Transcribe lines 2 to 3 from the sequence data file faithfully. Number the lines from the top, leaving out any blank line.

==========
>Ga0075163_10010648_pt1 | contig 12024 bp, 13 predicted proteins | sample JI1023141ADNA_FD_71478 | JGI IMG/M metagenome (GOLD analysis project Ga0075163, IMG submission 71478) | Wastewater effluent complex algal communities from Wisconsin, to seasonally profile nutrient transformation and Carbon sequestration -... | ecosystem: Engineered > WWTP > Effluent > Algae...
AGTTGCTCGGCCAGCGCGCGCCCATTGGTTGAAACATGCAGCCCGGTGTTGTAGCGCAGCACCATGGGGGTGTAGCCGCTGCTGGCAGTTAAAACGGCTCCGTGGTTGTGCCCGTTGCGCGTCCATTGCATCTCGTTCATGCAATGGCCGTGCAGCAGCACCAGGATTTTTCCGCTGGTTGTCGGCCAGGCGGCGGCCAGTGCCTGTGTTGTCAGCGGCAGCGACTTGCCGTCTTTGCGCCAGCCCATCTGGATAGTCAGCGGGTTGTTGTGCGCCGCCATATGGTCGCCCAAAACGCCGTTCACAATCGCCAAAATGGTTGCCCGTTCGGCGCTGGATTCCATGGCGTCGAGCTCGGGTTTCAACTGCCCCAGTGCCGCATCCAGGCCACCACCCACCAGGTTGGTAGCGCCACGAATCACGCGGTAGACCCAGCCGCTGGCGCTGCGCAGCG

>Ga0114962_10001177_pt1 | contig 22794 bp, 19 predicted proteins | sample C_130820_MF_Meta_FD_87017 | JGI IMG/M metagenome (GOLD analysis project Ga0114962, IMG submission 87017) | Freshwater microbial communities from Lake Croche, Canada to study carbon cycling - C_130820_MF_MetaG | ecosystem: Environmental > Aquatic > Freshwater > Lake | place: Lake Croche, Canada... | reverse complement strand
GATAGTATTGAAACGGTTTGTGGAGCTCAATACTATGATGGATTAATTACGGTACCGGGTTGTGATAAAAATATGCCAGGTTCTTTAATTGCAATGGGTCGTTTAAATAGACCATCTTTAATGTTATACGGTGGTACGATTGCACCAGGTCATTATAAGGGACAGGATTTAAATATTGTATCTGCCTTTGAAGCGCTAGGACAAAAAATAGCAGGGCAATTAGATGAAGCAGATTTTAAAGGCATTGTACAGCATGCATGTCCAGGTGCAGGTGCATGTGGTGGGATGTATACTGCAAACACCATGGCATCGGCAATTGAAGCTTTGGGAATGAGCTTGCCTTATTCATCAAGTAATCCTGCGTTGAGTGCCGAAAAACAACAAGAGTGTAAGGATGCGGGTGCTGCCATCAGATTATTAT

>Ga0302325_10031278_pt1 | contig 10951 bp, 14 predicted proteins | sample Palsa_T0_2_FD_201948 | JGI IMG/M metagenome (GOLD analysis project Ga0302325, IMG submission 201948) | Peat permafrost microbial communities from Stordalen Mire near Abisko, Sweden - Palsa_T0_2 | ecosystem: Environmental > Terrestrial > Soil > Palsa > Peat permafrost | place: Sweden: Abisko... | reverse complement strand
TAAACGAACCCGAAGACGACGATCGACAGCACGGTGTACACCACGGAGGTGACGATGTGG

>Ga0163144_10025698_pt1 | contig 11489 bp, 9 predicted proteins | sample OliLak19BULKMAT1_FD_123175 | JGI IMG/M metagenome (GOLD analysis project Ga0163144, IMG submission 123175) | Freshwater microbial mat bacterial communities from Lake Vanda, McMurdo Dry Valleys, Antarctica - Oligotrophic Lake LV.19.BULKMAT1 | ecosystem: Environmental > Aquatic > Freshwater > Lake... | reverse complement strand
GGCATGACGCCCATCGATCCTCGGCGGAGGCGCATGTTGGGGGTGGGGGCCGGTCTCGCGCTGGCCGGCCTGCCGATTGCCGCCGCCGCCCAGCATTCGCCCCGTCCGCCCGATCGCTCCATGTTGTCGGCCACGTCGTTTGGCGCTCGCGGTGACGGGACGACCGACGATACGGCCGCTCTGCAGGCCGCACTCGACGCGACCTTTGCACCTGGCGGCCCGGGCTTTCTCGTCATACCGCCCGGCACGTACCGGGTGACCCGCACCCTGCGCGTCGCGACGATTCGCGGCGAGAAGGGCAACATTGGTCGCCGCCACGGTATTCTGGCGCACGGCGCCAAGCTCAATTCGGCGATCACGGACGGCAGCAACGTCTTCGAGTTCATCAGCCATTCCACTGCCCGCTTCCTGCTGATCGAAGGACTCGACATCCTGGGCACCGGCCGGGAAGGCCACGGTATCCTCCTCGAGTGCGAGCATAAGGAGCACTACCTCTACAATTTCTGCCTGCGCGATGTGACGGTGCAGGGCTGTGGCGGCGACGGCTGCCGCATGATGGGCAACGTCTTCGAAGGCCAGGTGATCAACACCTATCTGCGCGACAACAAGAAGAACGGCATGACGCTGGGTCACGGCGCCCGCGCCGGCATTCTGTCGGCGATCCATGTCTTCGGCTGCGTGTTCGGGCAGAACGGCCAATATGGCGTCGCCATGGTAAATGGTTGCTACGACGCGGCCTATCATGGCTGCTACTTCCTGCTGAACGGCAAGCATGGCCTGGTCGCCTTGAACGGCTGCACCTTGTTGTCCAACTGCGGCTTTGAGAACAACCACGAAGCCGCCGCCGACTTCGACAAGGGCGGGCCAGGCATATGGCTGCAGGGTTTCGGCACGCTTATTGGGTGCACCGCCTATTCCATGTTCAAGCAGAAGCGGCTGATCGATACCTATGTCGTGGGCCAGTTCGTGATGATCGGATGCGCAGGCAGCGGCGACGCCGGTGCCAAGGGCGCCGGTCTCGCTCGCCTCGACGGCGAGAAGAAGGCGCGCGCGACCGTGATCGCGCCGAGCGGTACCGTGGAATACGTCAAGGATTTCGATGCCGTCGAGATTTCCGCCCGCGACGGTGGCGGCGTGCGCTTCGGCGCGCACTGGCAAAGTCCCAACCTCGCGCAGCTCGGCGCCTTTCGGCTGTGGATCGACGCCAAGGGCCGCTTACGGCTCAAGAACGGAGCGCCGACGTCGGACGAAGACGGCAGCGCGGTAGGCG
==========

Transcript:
AGTTGCTCGGCCAGCGCGCGCCCATTGGTTGAAACATGCAGCCCGGTGTTGTAGCGCAGCACCATGGGGGTGTAGCCGCTGCTGGCAGTTAAAACGGCTCCGTGGTTGTGCCCGTTGCGCGTCCATTGCATCTCGTTCATGCAATGGCCGTGCAGCAGCACCAGGATTTTTCCGCTGGTTGTCGGCCAGGCGGCGGCCAGTGCCTGTGTTGTCAGCGGCAGCGACTTGCCGTCTTTGCGCCAGCCCATCTGGATAGTCAGCGGGTTGTTGTGCGCCGCCATATGGTCGCCCAAAACGCCGTTCACAATCGCCAAAATGGTTGCCCGTTCGGCGCTGGATTCCATGGCGTCGAGCTCGGGTTTCAACTGCCCCAGTGCCGCATCCAGGCCACCACCCACCAGGTTGGTAGCGCCACGAATCACGCGGTAGACCCAGCCGCTGGCGCTGCGCAGCG

>Ga0114962_10001177_pt1 | contig 22794 bp, 19 predicted proteins | sample C_130820_MF_Meta_FD_87017 | JGI IMG/M metagenome (GOLD analysis project Ga0114962, IMG submission 87017) | Freshwater microbial communities from Lake Croche, Canada to study carbon cycling - C_130820_MF_MetaG | ecosystem: Environmental > Aquatic > Freshwater > Lake | place: Lake Croche, Canada... | reverse complement strand